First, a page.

The Scientist

» global warming and developmental biology

Most Recent

Research shows that human immunity develops much earlier than previously thought, but functions differently in adults.

0 Comments

image: Warming to Blame for Coral Bleaching in Hawaii

Warming to Blame for Coral Bleaching in Hawaii

By | May 30, 2017

Nearly half of the corals in a nature preserve off Oahu bleached in recent years, according to a study.

0 Comments

image: Antarctica Is Turning Green

Antarctica Is Turning Green

By | May 22, 2017

As the climate warms, moss growth dramatically spreads on the continent’s peninsula. 

0 Comments

image: A Coral to Outlast Climate Change

A Coral to Outlast Climate Change

By | May 18, 2017

Stylophora pistillata, a reef coral in the Northern Red Sea, thrived in simulated global-warming conditions.

2 Comments

image: Warmer Temps Tied to Altered Microbiome in Lizards

Warmer Temps Tied to Altered Microbiome in Lizards

By | May 8, 2017

Bacterial differences after three-month temperature hikes, modeled after global warming predictions, were evident one year later, a study found.

1 Comment

The 19th century biologist’s drawings, tainted by scandal, helped bolster, then later dismiss, his biogenetic law.

3 Comments

Time-lapse imaging shows the immune cells transferring chemical signals during pigment pattern formation in developing zebrafish.

0 Comments

image: Infographic: How the Zebrafish Got Its Stripes

Infographic: How the Zebrafish Got Its Stripes

By | May 1, 2017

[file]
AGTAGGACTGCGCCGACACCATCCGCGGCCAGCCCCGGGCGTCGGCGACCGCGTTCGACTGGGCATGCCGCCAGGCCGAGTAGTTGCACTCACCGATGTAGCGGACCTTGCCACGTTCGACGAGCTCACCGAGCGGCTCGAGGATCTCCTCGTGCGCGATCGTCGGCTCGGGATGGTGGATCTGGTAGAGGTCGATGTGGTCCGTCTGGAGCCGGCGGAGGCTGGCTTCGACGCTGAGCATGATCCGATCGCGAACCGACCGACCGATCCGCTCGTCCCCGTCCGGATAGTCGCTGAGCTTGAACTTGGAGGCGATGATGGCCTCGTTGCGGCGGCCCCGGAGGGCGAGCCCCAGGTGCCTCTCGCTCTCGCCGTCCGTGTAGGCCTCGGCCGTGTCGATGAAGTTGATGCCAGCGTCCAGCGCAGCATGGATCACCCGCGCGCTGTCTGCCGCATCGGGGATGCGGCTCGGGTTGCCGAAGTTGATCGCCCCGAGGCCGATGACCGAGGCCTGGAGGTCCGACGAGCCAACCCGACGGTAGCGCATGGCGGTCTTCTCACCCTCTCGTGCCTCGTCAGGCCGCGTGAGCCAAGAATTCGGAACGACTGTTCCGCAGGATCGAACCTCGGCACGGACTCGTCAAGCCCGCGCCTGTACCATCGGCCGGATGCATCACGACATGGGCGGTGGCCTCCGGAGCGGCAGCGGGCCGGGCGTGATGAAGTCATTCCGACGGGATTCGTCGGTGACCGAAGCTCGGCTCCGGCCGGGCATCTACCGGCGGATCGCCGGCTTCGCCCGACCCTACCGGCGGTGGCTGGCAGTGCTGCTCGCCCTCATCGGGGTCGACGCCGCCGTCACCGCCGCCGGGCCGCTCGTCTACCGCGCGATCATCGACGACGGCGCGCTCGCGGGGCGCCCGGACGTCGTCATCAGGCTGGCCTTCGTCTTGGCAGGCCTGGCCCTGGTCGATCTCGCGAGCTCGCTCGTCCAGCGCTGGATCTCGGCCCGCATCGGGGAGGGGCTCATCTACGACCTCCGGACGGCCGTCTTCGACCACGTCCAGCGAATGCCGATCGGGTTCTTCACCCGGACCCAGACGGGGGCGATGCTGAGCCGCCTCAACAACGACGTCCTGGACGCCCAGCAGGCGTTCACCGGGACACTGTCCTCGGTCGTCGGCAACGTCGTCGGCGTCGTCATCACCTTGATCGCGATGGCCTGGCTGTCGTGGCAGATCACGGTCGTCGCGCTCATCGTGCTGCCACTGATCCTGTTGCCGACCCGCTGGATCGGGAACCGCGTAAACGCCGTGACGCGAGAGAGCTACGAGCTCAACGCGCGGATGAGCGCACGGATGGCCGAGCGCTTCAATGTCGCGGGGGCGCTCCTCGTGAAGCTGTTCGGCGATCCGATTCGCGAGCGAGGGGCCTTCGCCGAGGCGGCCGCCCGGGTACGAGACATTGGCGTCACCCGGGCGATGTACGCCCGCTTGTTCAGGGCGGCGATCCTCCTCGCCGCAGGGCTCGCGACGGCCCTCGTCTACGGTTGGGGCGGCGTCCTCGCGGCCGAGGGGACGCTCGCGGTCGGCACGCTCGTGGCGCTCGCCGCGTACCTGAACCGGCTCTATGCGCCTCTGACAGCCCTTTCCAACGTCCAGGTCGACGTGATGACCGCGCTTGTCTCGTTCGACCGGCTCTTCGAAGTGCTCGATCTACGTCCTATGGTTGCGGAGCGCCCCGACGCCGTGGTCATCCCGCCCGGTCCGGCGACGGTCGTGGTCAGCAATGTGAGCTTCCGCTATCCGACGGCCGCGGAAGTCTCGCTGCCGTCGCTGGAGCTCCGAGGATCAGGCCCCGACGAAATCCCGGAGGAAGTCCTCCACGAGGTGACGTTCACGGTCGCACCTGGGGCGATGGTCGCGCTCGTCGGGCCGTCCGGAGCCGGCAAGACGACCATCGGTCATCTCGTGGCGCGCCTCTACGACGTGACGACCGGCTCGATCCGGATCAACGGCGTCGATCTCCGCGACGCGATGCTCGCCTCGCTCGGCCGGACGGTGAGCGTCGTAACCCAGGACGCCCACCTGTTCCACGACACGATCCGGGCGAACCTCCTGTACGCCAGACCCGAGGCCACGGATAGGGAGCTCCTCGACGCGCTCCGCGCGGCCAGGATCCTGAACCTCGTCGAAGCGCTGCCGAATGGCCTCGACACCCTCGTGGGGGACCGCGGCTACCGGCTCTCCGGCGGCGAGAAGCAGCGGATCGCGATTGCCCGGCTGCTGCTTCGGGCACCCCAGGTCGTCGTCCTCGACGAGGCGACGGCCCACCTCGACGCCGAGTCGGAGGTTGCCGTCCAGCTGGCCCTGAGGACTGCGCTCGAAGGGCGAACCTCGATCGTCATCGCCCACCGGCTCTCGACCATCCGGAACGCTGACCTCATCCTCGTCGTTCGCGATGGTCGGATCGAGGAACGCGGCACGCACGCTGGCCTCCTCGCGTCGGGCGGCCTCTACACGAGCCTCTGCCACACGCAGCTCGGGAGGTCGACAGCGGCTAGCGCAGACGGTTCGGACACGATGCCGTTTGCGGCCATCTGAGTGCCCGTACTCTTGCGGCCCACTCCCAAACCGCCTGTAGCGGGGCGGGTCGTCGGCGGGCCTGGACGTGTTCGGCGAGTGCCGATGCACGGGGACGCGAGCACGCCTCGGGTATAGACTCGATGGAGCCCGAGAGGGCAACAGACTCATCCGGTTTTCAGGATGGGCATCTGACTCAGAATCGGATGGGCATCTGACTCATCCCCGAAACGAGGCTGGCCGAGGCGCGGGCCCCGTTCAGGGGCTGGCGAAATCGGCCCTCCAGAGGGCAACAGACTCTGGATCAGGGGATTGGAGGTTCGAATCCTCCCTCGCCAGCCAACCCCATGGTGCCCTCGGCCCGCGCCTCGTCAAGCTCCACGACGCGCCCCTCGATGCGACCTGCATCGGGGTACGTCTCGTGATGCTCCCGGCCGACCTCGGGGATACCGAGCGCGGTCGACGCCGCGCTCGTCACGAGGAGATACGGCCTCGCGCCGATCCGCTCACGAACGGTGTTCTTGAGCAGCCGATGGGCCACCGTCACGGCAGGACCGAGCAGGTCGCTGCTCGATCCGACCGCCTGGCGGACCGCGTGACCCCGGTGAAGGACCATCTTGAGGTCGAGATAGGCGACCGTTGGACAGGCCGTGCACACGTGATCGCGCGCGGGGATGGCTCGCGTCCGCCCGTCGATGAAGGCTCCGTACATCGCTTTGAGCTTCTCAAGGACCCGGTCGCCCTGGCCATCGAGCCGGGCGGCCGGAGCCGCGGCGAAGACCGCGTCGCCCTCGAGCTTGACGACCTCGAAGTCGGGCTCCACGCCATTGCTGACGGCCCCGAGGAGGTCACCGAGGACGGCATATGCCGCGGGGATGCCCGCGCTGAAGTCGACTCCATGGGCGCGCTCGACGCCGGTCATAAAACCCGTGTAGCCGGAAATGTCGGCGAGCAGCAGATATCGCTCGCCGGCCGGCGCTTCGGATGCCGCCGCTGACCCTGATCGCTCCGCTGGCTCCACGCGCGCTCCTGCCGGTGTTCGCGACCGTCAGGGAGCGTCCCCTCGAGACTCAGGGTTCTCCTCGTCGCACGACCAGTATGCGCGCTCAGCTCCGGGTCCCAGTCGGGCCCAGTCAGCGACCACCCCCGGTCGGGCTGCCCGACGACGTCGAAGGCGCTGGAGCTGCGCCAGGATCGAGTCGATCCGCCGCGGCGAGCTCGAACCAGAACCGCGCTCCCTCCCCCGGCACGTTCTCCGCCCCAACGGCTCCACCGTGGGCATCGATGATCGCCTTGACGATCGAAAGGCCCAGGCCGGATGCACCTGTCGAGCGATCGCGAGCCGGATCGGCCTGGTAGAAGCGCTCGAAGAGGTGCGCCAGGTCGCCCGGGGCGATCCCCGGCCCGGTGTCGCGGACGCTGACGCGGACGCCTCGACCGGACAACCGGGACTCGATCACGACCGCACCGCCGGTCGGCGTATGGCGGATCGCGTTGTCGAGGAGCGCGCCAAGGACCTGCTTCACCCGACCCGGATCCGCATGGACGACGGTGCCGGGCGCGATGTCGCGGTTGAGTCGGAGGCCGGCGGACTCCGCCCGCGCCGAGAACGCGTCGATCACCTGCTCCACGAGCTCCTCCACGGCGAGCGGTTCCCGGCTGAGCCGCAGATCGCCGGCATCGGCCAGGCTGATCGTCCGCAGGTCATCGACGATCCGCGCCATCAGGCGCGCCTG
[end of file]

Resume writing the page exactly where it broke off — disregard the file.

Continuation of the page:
Immune cells called macrophages shuttle cellular messages in the skin.

0 Comments

image: EPA Scrubs Climate Change Page from Website

EPA Scrubs Climate Change Page from Website

By | April 30, 2017

The US Environmental Protection Agency removed information about global warming and greenhouse gas emissions that doesn’t jibe with the Trump administration’s views.

0 Comments

The lungs of extremely premature lambs supported in a closed, sterile environment that enables fluid-based gas exchange grow and develop normally, researchers report.

0 Comments

Popular Now

  1. A Newly Identified Species Represents Its Own Eukaryotic Lineage
  2. Telomere Length and Childhood Stress Don’t Always Correlate
  3. Optogenetic Therapies Move Closer to Clinical Use
  4. Research Links Gut Health to Neurodegeneration
    The Nutshell Research Links Gut Health to Neurodegeneration

    Rodent studies presented at the Society for Neuroscience meeting this week tie pathologies in the gastrointestinal tract or microbiome composition with Parkinson’s and Alzheimer’s diseases.

RayBiotech